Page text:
At first glance the gospel lesson this week seems to encourage the kind of smug dualism that has characterized this long electoral season. (Can it really be coming to an end this week?): Some people are wise and some are foolish and thank God I’m among the wise ones.
Such readings (of political campaigns, of scriptural texts) do more to entrench our worst tendencies toward self-righteousness (and disdain for others) than to illuminate the larger complexities of life in a polis or the Gospel’s good news for all people.
And part and parcel of seeing ourselves favorably in the parables of Jesus (and other people not so much) is the temptation to parse these stories to death—to say that this stands for that; to fixate on minute details (what does the oil represent—faith? works? love?) and thus to miss, as the saying goes, the forest for the trees.
In the parable of the wise and foolish bridesmaids we are asked to consider, as we have been several times before in this gospel, what the kingdom of heaven will be like. And in looking toward that future vision we sense that the gospel writer is equally mindful of the past: The community’s break with the synagogue, its internal divisions, increasing social and political unrest—all of these factors seem to inform his vivid descriptions of the judgment to come. What seems jarring to us—harsh and urgently chaotic—must have been something of the lived experience of the Matthean community.
Yet for Matthew’s hearers then and now, the watchword is always: be ready, be prepared, be wise. But for what?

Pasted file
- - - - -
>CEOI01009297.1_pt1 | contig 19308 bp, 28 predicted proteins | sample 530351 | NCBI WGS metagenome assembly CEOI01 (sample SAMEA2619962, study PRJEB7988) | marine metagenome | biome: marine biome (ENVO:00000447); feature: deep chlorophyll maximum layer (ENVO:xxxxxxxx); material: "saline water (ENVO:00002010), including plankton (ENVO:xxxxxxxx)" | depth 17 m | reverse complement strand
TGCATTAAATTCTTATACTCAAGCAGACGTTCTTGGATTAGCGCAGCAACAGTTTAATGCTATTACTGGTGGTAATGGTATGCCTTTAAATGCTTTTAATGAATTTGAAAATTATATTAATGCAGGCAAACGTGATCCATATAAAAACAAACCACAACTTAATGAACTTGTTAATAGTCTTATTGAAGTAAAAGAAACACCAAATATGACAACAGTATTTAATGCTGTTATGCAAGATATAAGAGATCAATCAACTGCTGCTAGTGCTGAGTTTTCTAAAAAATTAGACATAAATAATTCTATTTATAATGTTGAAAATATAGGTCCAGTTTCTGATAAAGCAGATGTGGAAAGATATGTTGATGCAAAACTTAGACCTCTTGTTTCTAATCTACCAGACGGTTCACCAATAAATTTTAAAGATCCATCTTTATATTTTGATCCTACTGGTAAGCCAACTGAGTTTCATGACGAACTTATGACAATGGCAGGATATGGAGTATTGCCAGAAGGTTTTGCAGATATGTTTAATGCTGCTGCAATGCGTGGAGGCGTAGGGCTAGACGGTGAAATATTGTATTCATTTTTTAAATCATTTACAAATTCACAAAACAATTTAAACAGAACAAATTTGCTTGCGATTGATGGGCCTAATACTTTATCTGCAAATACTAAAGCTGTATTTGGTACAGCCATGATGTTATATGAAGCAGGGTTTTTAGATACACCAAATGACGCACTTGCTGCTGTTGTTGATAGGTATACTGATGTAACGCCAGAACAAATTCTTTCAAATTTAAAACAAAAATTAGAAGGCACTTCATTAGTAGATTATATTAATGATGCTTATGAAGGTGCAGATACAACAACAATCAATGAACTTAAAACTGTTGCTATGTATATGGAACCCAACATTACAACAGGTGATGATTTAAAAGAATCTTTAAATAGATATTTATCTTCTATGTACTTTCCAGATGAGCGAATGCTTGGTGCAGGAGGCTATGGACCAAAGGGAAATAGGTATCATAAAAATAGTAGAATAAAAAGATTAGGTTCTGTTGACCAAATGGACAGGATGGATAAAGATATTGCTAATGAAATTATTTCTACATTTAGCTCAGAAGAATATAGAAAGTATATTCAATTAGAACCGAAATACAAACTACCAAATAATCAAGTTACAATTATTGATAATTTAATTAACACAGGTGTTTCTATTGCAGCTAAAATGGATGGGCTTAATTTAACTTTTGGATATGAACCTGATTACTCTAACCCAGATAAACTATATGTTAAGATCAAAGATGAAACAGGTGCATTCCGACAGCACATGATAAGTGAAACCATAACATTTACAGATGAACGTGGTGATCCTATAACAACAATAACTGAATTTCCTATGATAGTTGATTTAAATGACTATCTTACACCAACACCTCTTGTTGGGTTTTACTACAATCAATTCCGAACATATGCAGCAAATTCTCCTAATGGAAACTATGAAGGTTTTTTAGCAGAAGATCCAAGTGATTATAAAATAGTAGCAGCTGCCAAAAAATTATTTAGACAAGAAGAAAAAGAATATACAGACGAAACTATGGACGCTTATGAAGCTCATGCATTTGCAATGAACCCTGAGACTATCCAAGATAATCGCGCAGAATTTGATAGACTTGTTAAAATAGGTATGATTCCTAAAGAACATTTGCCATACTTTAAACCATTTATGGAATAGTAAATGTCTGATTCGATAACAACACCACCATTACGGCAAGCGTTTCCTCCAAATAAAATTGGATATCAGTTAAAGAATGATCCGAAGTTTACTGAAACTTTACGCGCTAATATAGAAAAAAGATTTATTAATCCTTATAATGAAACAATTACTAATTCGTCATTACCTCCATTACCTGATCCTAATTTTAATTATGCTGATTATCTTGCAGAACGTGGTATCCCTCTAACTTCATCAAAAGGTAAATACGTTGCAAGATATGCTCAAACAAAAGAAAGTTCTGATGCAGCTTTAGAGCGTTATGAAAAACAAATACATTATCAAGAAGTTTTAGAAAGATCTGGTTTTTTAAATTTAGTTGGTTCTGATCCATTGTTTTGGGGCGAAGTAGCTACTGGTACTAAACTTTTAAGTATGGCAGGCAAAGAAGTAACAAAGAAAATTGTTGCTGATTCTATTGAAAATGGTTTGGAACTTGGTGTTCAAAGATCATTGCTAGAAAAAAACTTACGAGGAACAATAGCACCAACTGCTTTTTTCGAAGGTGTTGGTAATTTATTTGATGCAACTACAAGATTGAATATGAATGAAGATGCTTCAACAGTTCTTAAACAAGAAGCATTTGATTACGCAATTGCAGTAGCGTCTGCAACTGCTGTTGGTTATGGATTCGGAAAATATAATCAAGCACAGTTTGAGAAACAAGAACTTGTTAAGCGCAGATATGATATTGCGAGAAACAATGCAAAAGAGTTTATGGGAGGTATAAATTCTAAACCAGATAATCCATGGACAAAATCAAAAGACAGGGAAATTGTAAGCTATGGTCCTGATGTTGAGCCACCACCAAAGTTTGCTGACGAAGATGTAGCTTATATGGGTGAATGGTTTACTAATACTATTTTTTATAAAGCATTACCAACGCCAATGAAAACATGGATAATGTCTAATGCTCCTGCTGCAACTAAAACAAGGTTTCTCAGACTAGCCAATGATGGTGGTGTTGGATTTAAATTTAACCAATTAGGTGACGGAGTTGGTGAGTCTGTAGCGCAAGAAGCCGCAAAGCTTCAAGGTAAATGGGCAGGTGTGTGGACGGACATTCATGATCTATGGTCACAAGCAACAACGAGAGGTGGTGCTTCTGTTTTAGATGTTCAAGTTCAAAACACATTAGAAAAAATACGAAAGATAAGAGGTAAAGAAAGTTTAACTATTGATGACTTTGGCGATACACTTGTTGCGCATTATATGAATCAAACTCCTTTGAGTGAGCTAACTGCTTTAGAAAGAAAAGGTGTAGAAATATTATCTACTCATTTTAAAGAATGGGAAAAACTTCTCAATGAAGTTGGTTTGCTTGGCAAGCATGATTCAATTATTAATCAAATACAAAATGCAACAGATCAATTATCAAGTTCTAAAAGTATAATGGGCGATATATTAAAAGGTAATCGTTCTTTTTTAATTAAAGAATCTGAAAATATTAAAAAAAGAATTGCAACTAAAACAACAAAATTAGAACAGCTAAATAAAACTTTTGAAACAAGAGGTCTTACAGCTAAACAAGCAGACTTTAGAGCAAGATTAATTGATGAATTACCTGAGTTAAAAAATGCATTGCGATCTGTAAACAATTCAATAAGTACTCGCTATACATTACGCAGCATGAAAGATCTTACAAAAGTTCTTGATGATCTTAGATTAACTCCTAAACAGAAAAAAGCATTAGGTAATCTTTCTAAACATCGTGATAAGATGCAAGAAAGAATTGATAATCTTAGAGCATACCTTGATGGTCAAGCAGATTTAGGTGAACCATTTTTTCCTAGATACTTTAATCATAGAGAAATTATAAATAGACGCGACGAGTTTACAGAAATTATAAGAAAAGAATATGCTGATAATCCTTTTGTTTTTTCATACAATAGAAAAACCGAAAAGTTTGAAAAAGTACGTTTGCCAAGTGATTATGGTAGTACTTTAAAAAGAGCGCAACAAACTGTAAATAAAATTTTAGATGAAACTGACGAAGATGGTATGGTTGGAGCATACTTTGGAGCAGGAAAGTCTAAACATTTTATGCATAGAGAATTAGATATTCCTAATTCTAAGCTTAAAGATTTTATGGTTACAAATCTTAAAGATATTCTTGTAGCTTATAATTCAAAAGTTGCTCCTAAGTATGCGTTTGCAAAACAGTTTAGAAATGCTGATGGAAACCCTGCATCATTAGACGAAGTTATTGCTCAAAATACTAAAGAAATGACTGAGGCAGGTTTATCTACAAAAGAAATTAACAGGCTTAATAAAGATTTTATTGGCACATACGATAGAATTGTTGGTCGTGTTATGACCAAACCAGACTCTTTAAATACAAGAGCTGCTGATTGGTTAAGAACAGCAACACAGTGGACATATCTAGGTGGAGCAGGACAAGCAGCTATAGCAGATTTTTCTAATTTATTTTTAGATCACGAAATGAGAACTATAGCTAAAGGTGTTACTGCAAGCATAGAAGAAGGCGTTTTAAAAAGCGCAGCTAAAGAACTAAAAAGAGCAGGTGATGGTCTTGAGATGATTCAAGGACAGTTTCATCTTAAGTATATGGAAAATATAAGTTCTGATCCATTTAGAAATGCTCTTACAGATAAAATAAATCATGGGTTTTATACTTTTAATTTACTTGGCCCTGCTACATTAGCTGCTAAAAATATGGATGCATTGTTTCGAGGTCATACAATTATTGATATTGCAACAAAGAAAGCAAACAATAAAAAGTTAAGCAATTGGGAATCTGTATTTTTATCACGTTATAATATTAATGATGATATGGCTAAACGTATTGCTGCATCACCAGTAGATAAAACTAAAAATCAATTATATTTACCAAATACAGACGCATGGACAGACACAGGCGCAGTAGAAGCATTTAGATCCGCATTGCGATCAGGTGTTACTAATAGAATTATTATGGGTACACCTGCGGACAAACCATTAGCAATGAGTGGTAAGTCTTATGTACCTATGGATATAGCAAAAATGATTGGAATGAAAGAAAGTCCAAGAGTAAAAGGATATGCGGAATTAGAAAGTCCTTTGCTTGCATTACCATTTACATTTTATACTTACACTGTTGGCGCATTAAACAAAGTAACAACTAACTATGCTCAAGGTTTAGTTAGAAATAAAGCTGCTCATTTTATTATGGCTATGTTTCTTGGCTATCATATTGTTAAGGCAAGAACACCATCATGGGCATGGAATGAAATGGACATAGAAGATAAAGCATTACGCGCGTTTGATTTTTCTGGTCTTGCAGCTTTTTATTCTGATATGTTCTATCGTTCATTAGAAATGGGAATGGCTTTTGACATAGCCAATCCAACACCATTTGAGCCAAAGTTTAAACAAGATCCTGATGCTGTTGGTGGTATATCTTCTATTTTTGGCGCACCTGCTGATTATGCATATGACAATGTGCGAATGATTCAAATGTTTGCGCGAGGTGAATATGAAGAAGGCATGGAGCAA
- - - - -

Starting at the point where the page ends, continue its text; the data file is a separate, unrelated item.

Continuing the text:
Again, it’s easy for our worst instincts to kick in and to read this parable as warning of a bitter wrath to come. We imagine the End as vengeance, rather than what we know it to be: the undoing of vengeance and of all violence. James Alison describes this as a transition from the apocalyptic imagination (which 1 Thessalonians may still have been captivated by) to the eschatological imagination. From vengeance to hope; from the conclusion of time to its redemption.
To live in time redeemed is to be unconcerned about insiders and outsiders. For sure it is to embrace wisdom and eschew folly, as the parable instructs, but we do so not for the purpose of fencing people out. Rather, to borrow from an earlier parable, we are to be ready for the thief who comes in the night, not to steal from us but to give us the Kingdom—to celebrate the joys of the heavenly banquet like giddy bridesmaids at a wedding party.
(For more on the image go to www.bcartfarm.com.)